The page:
What are the estimated property taxes( as a% of the selling price) for new home sales in Marin County, San Francisco and those in Silicon Valley?
      How do banks who lend to those who own stock in unicorns hedge their risk?

      Let’s assume that the ratios of housing prices compared to median family incomes continue to rise. That can only mean a few things
      A. Median family incomes are not related to median family wealth
      B. Houses are being bought for cash – mainly by foreigners
      C. Younger people will be locked out of the housing market in SF area forever , unless they inherit a house, inherit substantial monies , earn FAR , FAR above median incomes or earn a windfall bonus.
      D. Few houses of those who die in SF ever come up for sale.

      • Petunia says:

        Those in SV who borrow against stock almost always pay cash for the property. The house is the hedge against the loan. The bankers know the real estate market and lend accordingly. They expect the property to increase in value as well as the stock.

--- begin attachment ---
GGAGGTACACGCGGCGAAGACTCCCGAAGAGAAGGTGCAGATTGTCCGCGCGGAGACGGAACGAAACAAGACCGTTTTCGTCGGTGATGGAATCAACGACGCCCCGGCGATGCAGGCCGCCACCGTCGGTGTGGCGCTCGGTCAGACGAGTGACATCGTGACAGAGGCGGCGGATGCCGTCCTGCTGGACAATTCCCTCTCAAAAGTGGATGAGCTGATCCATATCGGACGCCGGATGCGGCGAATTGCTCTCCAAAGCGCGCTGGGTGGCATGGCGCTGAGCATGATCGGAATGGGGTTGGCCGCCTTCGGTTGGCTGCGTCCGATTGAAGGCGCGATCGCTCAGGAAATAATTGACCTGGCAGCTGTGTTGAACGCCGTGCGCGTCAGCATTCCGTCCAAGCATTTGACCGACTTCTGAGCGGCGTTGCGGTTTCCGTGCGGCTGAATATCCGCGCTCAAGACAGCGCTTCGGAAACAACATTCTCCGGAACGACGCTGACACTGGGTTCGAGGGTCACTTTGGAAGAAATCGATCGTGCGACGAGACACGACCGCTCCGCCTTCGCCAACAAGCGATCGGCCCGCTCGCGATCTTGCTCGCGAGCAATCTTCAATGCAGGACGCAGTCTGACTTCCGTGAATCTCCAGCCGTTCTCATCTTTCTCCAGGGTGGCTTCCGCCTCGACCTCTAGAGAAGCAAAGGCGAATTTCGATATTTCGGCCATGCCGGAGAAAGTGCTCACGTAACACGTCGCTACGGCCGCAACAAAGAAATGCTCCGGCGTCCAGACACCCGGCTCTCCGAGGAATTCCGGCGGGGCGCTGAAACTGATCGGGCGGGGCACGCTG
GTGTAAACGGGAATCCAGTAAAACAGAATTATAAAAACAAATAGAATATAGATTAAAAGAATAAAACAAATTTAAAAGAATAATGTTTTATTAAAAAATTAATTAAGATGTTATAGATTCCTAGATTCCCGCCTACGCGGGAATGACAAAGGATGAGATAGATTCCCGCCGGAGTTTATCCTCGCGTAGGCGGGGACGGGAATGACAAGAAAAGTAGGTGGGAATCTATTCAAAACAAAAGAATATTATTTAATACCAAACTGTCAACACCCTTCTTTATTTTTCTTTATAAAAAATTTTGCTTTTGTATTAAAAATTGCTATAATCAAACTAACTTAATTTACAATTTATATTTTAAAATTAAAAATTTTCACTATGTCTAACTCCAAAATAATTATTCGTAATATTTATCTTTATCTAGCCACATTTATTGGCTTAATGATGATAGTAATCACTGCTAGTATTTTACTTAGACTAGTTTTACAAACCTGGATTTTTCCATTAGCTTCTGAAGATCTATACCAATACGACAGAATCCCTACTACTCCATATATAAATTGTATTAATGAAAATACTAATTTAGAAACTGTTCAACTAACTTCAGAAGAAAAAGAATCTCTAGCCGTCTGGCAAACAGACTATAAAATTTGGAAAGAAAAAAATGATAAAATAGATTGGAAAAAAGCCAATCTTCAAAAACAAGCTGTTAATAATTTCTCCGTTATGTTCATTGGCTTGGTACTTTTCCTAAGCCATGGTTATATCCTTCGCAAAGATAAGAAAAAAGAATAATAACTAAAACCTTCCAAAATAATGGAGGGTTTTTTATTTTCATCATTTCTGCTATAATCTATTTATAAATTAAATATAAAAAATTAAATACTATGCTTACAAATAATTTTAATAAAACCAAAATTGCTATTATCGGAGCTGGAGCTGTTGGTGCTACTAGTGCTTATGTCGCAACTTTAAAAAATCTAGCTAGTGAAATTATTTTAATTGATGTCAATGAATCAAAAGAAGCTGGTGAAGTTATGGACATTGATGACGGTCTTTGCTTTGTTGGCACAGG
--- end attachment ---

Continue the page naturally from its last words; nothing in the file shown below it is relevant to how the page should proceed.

• Harrold says:

        Trick question, there are no new houses in any of those cities.

  2. Wolf Richter says:


    An individual commercial bank cannot “create” the money it lends out.” That a bank can “‘create’ the money it loans out” is one of the biggest nonsense rumors that refuses to die. A bank must fund the loans it extends. The bank mostly gets the money from its clients (deposits) or by selling bonds or by borrowing in the wholesale market. The “cost of funding” is one of the most closely watched metrics in banking. And the “interest margin,” even more closely watched, is the difference between its “cost of funding” and the interest it earns from the loans it extends.